By Morris Phillips
Cuonzo Martin’s decision to rekindle the St. Mary’s-Cal basketball rivalry went from good idea to bad idea about 14 times, equal to the number of lead changes in Saturday’s game that was well worth the 11-year wait.
Then, with 38 seconds remaining and the Gaels looking to build on their one-point lead, and both teams’ fan bases on the edge of their seats, the two rivals ditched their tendencies, a development that would immediately decide the game.
St. Mary’s turned impatient and predictable, and lost, while Cal went imprudent, daring and watched everything work out. Looking to build on the lead, St. Mary’s Joe Rahon dribbled hard to the hoop, but instead of passing out to a teammate for a potential shot, the Boston College transfer attempted to challenge shot blocking Ivan Rabb at the rim.
Rahon’s choice wasn’t the right one. Rabb swatted the guard’s layup attempt away.
On the other end, after a timeout, the Bears put the ball in Tyrone Wallace’s hands, but the team’s leading scorer was having an off game, missing 10 of his 12 shots. Regardless, Martin wanted the ball in his senior’s hands and Wallace’s decision to pass the ball to wide open Jabari Bird at the three-point arc was the right one.
Despite the team’s paltry 32.8 shooting from three, and Bird’s barely better 34 percent shooting from distance, the decision to go for three instead of two panned out when Bird buried the shot with 17 seconds remaining.
“We didn’t cover that right and Bird made a big shot,” Gaels coach Randy Bennett said. “He could have missed it, but he stuck it and so it got down to that. Someone is going to get a shot and they hit one and we didn’t. You can’t blame it on any one thing, but I know good teams make a lot of close games. Great teams don’t play many. And so we had a chance to separate a little bit when we were up five. If we had done a better job offensively, maybe we could’ve gotten it done without it coming done to the last shot.”
The five-point lead that Bennett referred to came with 10 minutes remaining. If the meeting of Bay Area rivals just 14 miles apart was one of the irresistible force versus the immovable object, both the force and object took major hits to their reputation on Saturday. The Gaels came in undefeated, averaging 78 points a game on 52 percent shooting from the field as a team. That offensive force didn’t move Cal–who turned a credible defensive effort sprinkled with occasional warts—holding St. Mary’s to 39 percent shooting after halftime, culminating with the Gaels missing 10 of their final 14 shots.
Many of those misses looked like Rahon’s final miss—at point blank range or at the rim—as Cal’s athleticism bothered the Gaels more than did the Bears’ overall defensive execution. Time after time, St. Mary’s carved an advantage using high ball screens, only to have Rahon or another ball handler find resistance once they got to the rim. The Bears’ bailout plan was the blocked shot, as Rabb’s critical block on the penultimate play was his fourth, and Cal’s 10th of the afternoon.
The Bears also stayed out of foul trouble—an issue for them in their first nine games—and kept the Gaels off the line. St. Mary’s took only four foul shots in the game, missing three of those.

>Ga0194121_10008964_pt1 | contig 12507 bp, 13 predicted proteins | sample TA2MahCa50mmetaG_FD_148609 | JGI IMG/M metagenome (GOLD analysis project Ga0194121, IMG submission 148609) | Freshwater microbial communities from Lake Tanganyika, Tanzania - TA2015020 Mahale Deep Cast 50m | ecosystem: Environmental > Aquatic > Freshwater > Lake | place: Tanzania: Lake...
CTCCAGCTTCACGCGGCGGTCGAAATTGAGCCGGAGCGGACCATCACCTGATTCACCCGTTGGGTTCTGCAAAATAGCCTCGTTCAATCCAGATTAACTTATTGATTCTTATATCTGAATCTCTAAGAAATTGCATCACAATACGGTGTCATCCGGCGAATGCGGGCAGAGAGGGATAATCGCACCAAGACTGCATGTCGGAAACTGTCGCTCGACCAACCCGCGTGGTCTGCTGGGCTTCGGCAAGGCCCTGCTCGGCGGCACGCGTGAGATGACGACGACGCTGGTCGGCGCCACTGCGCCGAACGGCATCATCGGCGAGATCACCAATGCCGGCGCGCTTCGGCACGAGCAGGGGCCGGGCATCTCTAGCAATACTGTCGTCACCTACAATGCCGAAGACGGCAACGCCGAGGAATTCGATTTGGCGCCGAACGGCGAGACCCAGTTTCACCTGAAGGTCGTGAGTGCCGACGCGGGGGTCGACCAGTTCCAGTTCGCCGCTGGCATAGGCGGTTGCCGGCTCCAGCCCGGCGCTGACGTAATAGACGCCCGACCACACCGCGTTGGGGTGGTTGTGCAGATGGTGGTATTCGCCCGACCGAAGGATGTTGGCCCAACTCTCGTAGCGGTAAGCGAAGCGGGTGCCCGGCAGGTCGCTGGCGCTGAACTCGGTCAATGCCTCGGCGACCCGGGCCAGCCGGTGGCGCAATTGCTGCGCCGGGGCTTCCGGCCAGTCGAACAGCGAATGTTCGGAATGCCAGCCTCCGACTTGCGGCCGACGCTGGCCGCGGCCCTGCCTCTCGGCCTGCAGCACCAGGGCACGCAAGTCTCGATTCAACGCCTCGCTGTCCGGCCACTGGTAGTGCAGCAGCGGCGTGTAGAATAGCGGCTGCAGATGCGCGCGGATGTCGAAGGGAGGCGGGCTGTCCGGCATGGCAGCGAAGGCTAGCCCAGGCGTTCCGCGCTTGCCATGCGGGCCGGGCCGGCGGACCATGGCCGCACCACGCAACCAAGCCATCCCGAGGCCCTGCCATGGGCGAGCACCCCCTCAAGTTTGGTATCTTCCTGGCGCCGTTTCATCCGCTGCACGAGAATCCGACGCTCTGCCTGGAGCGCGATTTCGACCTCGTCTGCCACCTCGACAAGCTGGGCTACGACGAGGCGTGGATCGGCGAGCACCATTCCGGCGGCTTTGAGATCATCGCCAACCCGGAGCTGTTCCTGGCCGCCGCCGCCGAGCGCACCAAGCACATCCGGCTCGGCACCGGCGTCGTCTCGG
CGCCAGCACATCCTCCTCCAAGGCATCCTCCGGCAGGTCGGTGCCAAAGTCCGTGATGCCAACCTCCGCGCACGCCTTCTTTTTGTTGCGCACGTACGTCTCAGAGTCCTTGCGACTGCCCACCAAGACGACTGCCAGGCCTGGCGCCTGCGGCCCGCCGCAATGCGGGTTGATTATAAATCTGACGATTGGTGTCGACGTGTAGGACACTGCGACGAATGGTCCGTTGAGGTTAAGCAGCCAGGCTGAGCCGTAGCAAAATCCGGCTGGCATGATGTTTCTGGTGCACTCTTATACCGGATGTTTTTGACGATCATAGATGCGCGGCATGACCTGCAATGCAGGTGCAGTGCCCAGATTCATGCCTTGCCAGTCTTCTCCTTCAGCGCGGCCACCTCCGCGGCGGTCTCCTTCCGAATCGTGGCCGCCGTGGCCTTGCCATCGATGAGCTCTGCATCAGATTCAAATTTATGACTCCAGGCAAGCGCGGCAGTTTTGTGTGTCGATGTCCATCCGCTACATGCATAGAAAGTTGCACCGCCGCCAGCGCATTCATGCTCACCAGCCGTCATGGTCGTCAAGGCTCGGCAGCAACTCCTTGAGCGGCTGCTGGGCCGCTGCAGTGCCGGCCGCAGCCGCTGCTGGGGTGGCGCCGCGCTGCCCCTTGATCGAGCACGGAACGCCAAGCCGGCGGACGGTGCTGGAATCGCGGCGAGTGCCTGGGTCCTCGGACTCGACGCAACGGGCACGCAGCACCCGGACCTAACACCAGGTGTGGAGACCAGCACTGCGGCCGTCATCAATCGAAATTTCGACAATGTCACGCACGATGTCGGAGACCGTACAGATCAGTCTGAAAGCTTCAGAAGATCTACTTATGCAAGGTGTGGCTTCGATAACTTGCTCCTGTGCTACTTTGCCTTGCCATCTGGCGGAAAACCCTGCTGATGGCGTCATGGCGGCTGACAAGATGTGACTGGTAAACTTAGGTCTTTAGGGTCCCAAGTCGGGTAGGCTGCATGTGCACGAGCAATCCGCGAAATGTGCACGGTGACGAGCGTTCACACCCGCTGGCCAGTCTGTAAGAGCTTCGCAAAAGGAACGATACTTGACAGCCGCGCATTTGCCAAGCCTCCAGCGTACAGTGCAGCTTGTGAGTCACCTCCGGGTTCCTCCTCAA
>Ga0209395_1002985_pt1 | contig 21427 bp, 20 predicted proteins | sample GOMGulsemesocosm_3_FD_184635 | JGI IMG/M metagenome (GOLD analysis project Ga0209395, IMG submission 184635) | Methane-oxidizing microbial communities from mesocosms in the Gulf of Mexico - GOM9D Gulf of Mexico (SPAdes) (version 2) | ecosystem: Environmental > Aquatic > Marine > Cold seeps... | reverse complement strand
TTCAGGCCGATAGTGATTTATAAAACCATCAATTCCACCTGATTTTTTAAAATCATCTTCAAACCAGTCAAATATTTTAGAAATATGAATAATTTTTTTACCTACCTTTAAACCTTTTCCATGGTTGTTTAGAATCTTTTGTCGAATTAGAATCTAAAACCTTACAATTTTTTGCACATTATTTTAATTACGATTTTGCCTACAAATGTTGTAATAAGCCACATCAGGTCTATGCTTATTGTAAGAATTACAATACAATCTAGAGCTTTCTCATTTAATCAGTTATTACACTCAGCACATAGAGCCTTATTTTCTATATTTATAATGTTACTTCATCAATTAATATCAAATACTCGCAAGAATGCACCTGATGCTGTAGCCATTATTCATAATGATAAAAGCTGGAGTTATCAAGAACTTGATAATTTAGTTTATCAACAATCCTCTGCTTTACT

When the Gaels attempted to tie the game in the final seconds, they fumbled the ball, didn’t get a shot off only to be bailed out by Tyrone Wallace’s foul attempting to reach a loose ball between the circles. That put Rahon on the line with a chance to tie, but the junior guard missed the front end of a one-and-one. Barely more than 30 seconds after they appeared to have the game in control, St. Mary’s was stuck with its first loss of the season.
Cal’s win was their first over St. Mary’s since December 1993 when Todd Bozeman’s Bears got past Ernie Kent’s Gaels at the Oakland Coliseum. In what had been a very lopsided, annually-renewed series favoring the Bears, the Gaels surprised Cal in 1988, 1997 and 2004 during a period where the meetings became more infrequent. Those losses were so concerning to Cal, that coaches Ben Braun and Mike Montgomery steered clear of Moraga and the Gaels.
In fact, Montgomery would go 18 years at Stanford and six seasons at Cal, scheduling the Gaels only twice.
So what was Martin thinking when he scheduled Saturday’s game against a program that has made four NCAA tournament appearances in the last eight years? Not much, he said, other than he welcomed the challenge, and the opportunity to get his young team some critical experience.
One issue between the schools, recruiting, would appear to be a non-issue currently. While St. Mary’s continues to enjoy its Australian pipeline, filling half its current roster with players from Down Under, the Bears under Martin appear committed to recruiting locally.
And this off-season that task will be a little easier since one of America’s largest and most prestigious public institutions doesn’t have a loss on its schedule at the hands of a tiny, Catholic college that’s hard to find even if it’s just over the hill from Berkeley.
Perception or competition. Martin appears to be on the side of competition when asked if he would schedule the Gaels again.
“I would (again schedule St. Mary’s),” Martin said afterwards. “Again you’re talking about quality of opponent. I think we need to especially when you have the type of energy and passion we had tonight.”